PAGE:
And it’s young drivers who make up almost two-thirds of the statistics
According to statistics from a DVLA Freedom of Information request by the safety campaigners Brake, around 33 new drivers in the UK lose their licence every day!
In total, 11,953 new drivers lost their licence in 2018 which when worked out over a calendar month, equates to on average around 33 new drivers losing their licence every day.
Under the New Drivers Act, motorists who accumulate six or more penalty points within two years from passing their test can have their licence revoked.
Offends must then have to reapply and need to once again pass both the provisional and practical parts of the driving test before being allowed to drive once more.
Almost two-thirds of the statistics were made up of young drivers, as 62% of those who lost their licence were aged between 17 and 24.
From this age group, a total of 1,649 of them were aged 19 years-old, with 20 year-olds following on 1,395 and 21 year-olds on 1,026 – all having their licences revoked.
The statistics also showed that the 17-24 age group is responsible for almost one fifth of all fatalities and serious injuries on Britain’s roads.
The new data has Brake extremely concerned, claiming more needs to be done to ensure our young people are kept safe.
“It’s shocking that so many new drivers are racking up enough penalty points to have their licences revoked so soon after passing their test, particular those in the 17-24 age bracket,” said Joshua Harris, Director of Campaigns for Brake, adding: “It clearly demonstrates that we need to make our licensing system, more robust so that when a driver passes their test, they have all the necessary tools and knowledge to drive safely on all roads and in all conditions.”
Brake are now urging for a Graduated Driver Licensing (GDL) scheme to be introduced in the UK which would include a 12 month learner period followed by a two year novice period.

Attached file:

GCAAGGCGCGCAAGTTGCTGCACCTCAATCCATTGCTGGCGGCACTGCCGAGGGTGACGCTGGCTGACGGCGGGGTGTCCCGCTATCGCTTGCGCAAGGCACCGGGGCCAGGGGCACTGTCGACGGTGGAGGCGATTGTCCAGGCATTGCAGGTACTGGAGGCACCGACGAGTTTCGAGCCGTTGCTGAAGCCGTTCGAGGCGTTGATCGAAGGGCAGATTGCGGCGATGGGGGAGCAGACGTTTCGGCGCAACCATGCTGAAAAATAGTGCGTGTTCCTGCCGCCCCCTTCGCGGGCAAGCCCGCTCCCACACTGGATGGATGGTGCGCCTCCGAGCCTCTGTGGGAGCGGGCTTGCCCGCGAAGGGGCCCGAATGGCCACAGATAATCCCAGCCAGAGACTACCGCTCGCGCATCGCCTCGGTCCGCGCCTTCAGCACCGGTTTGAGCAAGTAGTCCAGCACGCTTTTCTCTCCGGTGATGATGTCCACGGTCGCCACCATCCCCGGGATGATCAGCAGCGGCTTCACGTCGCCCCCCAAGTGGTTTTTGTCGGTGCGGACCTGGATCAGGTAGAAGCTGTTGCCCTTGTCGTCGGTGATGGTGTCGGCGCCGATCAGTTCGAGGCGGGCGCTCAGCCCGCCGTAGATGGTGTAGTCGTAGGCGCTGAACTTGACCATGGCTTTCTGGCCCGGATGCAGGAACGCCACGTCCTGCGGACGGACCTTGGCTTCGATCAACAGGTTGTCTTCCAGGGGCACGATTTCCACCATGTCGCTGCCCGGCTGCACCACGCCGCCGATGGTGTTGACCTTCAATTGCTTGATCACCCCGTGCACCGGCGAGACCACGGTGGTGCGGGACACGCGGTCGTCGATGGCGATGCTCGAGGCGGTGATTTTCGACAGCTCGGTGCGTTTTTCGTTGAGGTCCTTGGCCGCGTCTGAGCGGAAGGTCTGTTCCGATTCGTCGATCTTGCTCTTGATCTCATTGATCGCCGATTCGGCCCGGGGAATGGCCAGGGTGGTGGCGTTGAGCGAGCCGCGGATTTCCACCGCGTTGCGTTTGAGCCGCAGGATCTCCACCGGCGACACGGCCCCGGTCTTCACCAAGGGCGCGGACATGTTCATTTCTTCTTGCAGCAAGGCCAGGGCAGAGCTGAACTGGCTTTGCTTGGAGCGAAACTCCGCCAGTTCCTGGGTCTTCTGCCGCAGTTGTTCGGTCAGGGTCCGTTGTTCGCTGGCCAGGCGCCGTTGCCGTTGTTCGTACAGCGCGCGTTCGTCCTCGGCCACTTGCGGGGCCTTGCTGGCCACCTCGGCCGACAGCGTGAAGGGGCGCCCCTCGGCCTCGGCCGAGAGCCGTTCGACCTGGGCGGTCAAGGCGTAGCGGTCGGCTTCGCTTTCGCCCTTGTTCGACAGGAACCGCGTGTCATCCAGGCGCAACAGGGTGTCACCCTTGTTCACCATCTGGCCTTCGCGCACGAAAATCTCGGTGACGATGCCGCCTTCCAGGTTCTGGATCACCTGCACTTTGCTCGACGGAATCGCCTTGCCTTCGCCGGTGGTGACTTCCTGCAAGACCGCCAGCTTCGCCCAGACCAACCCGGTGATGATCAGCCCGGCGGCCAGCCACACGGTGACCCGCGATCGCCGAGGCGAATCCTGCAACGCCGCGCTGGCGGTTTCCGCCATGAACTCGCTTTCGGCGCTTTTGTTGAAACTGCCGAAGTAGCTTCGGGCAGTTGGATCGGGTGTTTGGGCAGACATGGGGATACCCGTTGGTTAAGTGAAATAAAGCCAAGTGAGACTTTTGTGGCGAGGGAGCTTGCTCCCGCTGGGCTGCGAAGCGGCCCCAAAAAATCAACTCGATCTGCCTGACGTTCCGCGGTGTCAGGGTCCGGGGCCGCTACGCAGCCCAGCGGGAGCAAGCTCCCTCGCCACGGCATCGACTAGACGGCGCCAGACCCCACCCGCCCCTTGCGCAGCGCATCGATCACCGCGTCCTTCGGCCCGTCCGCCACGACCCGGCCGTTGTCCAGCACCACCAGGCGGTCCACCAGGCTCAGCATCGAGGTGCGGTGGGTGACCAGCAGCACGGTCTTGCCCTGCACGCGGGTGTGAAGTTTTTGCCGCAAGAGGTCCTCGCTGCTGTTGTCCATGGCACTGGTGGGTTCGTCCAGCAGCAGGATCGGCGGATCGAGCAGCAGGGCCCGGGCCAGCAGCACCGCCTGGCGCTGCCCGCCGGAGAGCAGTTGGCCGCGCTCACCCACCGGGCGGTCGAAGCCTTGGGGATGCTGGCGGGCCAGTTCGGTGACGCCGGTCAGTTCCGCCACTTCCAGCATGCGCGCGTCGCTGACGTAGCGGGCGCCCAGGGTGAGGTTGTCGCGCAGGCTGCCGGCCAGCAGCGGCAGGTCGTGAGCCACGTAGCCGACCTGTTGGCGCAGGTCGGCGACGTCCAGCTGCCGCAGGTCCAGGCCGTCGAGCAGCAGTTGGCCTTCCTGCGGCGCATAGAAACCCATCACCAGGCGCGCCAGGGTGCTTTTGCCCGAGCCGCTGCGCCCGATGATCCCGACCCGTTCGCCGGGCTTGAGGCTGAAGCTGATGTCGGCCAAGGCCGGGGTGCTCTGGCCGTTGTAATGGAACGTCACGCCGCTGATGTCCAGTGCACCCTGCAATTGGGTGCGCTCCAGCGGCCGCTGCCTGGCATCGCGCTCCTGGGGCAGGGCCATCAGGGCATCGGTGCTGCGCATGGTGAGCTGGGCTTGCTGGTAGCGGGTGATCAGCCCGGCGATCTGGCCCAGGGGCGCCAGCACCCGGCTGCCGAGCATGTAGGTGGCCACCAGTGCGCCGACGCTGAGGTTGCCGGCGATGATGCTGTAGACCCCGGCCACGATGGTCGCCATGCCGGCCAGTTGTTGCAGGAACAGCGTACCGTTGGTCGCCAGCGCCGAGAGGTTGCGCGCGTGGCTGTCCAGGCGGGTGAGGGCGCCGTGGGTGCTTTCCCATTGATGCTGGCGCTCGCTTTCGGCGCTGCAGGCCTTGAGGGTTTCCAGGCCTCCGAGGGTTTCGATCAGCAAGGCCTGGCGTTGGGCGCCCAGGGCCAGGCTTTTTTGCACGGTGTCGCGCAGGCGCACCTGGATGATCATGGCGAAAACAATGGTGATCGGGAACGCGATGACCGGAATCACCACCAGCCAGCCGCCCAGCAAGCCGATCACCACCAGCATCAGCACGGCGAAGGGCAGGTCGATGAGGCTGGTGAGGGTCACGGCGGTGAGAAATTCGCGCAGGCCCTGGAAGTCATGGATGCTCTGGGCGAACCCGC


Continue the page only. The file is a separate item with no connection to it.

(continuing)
The safety campaign organisation claims that a novice period would enable new motorists to drive independently whilst placing restrictions such as a night-time driving curfew to help improve road safety.
Other changes have also been suggested by the Government and the DfT, such as introducing penalty points for not wearing a seatbelt.
A pilot version of the GLA scheme is set to launch in Northern Ireland during 2019/20 and if it’s a success, might be rolled out here in the UK.
The plans will ensure drivers have to take lessons for six months and new drivers must cary pass plates for a minimum of two years once they gain their driving licence. Those under 24 will only be able to carry one passenger between the hours of 11pm and 6 am for the first six months after gaining their licence.
“We are committed to ensuring our roads are safe for all road users and our comprehensive Road Safety Action Plan sets out more than 70 different measures to decrease the number of deaths and injuries on our roads,” said a spokesman for the DfT, adding: “This includes helping new drivers to stay safe through a number of actions, such as encouraging learner drivers to increase on-the-road experience before taking their test and reinforcing vital road safety messages through our THINK! campaign.”
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